Species pairs that disappear through hybridization after human-induced changes to the environment can reemerge if the disturbance is removed, according to a new mathematical model that shows the conditions under which reemergence might happen.
The reemergence of species pairs is more likely when the disturbances were strong than when they were weak, and most likely when disturbances were quickly corrected. However, even temporary bouts of hybridization often led to substantial homogenization of species pairs. This suggests that ecosystem managers may be able to refill ecological niches, but probably won't be able to resurrect lost species after species collapse.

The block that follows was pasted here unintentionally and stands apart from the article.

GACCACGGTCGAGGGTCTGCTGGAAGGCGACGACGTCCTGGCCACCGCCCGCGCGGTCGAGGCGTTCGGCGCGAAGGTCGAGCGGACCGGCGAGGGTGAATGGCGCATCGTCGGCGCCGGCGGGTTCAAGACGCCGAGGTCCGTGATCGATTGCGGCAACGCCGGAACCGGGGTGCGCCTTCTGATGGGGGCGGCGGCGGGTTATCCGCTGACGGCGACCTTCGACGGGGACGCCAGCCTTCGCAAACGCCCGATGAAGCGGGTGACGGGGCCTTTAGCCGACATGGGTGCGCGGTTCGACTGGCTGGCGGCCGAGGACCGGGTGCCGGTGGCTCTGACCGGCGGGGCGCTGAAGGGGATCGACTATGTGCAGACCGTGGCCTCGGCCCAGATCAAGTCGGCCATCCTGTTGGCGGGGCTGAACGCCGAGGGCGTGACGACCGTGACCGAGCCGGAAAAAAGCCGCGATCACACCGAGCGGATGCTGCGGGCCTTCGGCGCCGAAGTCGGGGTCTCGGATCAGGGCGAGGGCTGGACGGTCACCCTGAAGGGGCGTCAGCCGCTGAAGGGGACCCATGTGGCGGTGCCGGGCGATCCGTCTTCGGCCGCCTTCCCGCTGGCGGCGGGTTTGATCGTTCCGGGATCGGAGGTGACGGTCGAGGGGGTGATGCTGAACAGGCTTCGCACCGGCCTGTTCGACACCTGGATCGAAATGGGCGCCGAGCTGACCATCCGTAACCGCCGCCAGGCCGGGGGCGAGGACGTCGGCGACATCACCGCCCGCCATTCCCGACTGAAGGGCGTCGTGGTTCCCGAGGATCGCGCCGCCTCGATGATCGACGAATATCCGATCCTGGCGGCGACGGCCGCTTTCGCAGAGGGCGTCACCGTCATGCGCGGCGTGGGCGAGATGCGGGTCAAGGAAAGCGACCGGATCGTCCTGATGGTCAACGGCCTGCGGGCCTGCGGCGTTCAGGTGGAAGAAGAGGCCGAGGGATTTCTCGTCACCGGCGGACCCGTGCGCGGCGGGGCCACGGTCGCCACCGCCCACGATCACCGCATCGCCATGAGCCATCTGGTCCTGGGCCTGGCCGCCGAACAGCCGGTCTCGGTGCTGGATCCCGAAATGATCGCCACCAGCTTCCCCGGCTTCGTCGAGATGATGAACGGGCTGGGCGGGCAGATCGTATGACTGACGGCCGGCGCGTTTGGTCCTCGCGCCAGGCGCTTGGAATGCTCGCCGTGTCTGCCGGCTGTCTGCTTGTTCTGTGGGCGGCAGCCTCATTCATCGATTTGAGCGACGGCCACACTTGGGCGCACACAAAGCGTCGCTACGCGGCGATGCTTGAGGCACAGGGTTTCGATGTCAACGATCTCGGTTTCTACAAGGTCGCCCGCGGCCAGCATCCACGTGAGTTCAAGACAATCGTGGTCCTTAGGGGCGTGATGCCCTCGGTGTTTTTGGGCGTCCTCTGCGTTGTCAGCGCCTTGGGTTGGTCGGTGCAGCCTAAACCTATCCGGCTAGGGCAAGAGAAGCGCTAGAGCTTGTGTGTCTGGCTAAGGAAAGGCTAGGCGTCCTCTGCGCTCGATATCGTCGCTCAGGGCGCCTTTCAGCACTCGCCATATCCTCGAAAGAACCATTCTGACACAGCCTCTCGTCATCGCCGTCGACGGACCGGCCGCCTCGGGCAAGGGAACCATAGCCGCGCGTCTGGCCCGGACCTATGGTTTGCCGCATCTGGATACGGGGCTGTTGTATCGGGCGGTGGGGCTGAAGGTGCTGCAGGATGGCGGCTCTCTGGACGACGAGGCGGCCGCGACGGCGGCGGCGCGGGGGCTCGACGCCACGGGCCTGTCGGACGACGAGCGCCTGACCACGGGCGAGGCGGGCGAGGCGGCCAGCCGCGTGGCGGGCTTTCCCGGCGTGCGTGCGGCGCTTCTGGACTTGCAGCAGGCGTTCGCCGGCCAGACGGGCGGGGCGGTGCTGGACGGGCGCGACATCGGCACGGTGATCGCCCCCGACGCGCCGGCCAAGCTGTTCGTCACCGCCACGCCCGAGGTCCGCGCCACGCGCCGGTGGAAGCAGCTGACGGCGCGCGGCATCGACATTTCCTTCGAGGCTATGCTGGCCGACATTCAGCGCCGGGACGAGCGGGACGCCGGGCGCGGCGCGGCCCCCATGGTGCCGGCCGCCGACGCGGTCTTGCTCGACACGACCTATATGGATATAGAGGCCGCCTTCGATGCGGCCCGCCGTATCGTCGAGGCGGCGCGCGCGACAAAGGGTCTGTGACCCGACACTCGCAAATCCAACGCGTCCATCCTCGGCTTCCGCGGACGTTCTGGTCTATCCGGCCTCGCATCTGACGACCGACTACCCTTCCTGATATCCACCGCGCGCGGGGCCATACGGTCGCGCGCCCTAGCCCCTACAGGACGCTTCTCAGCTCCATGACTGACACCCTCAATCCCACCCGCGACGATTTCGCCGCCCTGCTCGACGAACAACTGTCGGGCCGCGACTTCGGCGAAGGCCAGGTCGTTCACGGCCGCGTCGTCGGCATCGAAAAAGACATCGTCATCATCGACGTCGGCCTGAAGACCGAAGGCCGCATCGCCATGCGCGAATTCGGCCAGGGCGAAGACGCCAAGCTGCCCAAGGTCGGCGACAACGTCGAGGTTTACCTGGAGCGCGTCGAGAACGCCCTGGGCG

Ref: Hybridization, species collapse, and species reemergence after disturbance to premating mechanisms of reproductive isolation. Evolution. R.T. Gilman and J.E. Behm, published online April 29.